BlackBerry Pearl earns praise from cell users
TiVo has evangelists. People go crazy over their digital video recorder because it changes the way they watch TV.
In the PC category, the Mac elicits a wildly passionate response from its legion of vocal fans.
And among digital music players, everyone knows the iPod rules the world.
Until recently, however, the cell phone category had no such champion of the people.
But today, people are raving about a little phone called the BlackBerry Pearl (www.blackberrypearl.com). Since its launch in September, it has become a hot seller. It's a half-inch thick and pretty much half screen and half keyboard. In between, there's an innovative little thumb trackball - that's the "pearl" - that navigates the screen and, when you push it down, makes a selection.
Like Prius owners and expectant mothers, users of the sleek, sexy, black-and-metallic BlackBerry Pearl share a common, unifying pride.
"How do you like your Pearl?" I asked a stranger at my coffee shop.
"Oh, I love it," he said. "I just got it, and I absolutely love it."
We talked for five minutes about favorite features and exchanged tips and tricks.
What inspires such enthusiasm in a gadget? It's design elegance (think of the TiVo's interface, for example), which to me means a simple and extremely effective functionality. But there's also style, which both the iPod and Pearl have in spades.
At some point for some machines, the combination of inherent attributes sets off a buzz among consumers. And sometimes, as with the Pearl, appreciation reaches a higher level of passionate, evangelistic response.
For those people, owning one of these devices also becomes a personal statement. Driving a Prius tells the world you care about the environment. Owning a Mac means you're all about creativity, not conformity. I just think the Pearl is a beautifully designed phone.
It is made by Waterloo, Ontario-based Research In Motion Ltd., which for nearly a decade has been manufacturing big, clunky, plastic BlackBerries.
Most of them have spacious, full keyboards for your thumbs and the legendary "always on" e-mail that has made them must-haves among on-the-go business users. They're hard and tough and pretty much indestructible.
But they're not really phones you're proud of pulling out at dinner. (When I used BlackBerry's full-size 8700c, it was so big that I had a hard time pulling it out of my pocket.)
But when RIM released the Pearl, I immediately was smitten.
It's a 3-ounce soap-bar-shaped phone that features a superbright 2.25-inch screen and a little 20-button keyboard. Each button has one or two letters assigned to it. As you type with your thumbs, the Pearl makes a best-guess attempt at which letter you really want to come up.
RIM calls this technology SureType. As you type each word, a list of options appear, and you can select the letter sequence or word you wanted to type. Like other BlackBerries, the Pearl "learns" the words you use, adding them to its database on the fly. Before long, it is guessing at nearly 100 percent.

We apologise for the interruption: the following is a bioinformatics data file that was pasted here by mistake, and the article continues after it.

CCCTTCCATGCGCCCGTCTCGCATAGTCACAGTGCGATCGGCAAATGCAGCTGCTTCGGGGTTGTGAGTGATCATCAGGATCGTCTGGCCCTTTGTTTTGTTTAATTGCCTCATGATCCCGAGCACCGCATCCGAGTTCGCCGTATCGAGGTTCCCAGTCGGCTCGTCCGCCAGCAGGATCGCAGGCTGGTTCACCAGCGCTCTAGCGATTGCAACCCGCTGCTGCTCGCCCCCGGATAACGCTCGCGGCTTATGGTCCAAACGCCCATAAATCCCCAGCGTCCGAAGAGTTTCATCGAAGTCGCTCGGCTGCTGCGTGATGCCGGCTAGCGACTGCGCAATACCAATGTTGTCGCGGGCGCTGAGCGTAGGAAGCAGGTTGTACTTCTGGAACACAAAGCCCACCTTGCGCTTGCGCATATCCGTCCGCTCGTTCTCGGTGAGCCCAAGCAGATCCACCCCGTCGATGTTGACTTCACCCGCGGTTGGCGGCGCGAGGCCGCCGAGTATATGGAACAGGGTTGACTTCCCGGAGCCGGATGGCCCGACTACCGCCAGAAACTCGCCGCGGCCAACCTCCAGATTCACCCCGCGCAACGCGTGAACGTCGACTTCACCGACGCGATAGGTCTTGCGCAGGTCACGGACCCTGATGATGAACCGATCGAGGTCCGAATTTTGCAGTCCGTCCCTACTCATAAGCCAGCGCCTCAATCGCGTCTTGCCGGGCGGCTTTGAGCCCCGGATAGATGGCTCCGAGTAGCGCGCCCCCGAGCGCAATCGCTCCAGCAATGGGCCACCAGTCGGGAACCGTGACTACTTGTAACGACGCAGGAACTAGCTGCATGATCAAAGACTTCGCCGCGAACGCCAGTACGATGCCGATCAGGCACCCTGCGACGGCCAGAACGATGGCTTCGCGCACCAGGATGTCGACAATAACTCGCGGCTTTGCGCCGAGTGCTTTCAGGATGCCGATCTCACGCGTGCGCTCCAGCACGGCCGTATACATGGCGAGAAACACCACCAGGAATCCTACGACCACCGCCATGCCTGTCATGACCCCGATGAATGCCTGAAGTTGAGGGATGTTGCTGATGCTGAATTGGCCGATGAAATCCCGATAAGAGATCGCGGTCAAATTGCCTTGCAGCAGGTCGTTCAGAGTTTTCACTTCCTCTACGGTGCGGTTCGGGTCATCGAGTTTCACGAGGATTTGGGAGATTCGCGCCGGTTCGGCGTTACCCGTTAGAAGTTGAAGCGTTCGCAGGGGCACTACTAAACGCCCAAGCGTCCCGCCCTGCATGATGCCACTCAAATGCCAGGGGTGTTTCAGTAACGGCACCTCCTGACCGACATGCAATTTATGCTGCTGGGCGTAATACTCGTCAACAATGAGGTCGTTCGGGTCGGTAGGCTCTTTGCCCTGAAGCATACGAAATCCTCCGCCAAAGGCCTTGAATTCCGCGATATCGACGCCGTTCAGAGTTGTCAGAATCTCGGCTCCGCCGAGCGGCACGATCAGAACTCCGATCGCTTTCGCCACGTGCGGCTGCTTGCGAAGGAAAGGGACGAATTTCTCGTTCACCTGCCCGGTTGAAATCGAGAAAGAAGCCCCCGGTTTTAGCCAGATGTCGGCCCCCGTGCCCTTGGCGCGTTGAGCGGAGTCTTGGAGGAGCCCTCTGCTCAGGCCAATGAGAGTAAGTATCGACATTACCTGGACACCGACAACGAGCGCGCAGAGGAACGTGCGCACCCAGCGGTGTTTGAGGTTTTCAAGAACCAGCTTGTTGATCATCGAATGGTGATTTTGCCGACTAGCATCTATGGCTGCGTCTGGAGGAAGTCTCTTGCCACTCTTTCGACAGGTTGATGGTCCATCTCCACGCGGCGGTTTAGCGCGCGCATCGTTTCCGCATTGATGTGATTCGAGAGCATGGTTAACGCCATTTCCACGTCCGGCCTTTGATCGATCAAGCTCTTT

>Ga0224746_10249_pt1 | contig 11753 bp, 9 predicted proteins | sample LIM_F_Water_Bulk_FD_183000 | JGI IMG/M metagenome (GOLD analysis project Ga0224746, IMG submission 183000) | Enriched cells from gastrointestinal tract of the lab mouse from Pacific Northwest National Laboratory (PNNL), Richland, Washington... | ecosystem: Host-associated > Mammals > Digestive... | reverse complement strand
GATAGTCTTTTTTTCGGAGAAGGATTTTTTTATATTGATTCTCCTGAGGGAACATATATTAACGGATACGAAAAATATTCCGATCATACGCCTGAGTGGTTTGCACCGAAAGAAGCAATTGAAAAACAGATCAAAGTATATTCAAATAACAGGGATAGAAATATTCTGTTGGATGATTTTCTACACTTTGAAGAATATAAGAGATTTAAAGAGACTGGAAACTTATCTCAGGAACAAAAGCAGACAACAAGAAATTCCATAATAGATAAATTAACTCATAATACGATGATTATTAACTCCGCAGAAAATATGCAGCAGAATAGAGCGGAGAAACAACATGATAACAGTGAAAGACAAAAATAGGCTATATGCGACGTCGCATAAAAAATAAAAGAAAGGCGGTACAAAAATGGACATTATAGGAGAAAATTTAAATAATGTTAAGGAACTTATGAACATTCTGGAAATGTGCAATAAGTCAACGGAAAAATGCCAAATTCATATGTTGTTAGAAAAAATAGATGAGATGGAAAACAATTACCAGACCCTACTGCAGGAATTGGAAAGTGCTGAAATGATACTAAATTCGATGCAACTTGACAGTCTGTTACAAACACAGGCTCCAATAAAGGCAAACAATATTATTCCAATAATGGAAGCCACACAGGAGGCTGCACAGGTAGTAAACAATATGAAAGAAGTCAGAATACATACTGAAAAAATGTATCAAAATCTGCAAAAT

What's it like to type on a tiny keyboard?
I'm 6 feet 6 inches tall, and my hands are better configured to palm a basketball than press tiny buttons on a 1-inch keyboard.
Still, I spell surprisingly accurately and quickly with the Pearl. In fact, there's not a noticeable difference between the time it takes to hammer out a quick e-mail between the Pearl and my many full-keyboard Palm Treos.
It keeps my contact list, calendar and task list too. The Pearl also has a digital camera built in and can play music and movies. This makes it the first BlackBerry to handle multimedia files.
The second BlackBerry to do so will be the full-size 8800, which became available through Cingular on Feb. 21. It has the full keyboard that many business users have come to love, but otherwise looks and feels like the Pearl, right down to the little trackball. It will retail for about $300 with a two-year contract.
For me, the key to the Pearl is its size.
The Pearl easily fits into a pocket, following a trend with wireless phones that effectively started with the Motorola's Razr: Sleek and thin is in. So are cameras and music and movie playing. The Pearl adds BlackBerry's e-mail functionality.
The downside: It's nowhere near as sturdy as the business-oriented BlackBerries. The Pearl is made of light plastic that scratches easily. I've dropped it exactly once, and the battery cover, along with the battery itself, tumbled dramatically away.
Luckily, I had painstakingly applied a stick-on protector from a company called ShieldZone (www.shieldzone.com). According to the company, their custom-cut protectors are made from the same material the military uses to protect helicopter blades. Obviously, the material is scratchproof, and I like it because it doesn't add bulk to my Pearl like a case would.
ShieldZone makes protectors for cell phones, MP3 players and watches.
For the Pearl, a full-body shield runs about $25, while a screen protector costs about $10. For an easy-to-scratch device like the Pearl (or, for that matter, the iPod), it's a must-have.
The BlackBerry Pearl is available from T-Mobile (about $150 with a two-year service plan) and Cingular (about $200 with a two-year service plan). On Amazon.com, prices are much less; it runs just $50 for T-Mobile and $25 for Cingular.
(Alex L. Goldfayn's book, "Going Digital," about all the things you can do with your digital photos and home movies, was published by HarperCollins. Visit www.TechnologyTailor.com for more information and the full text of more than three years of "My Tech" columns. Write to him at alex at technologytailor.com.)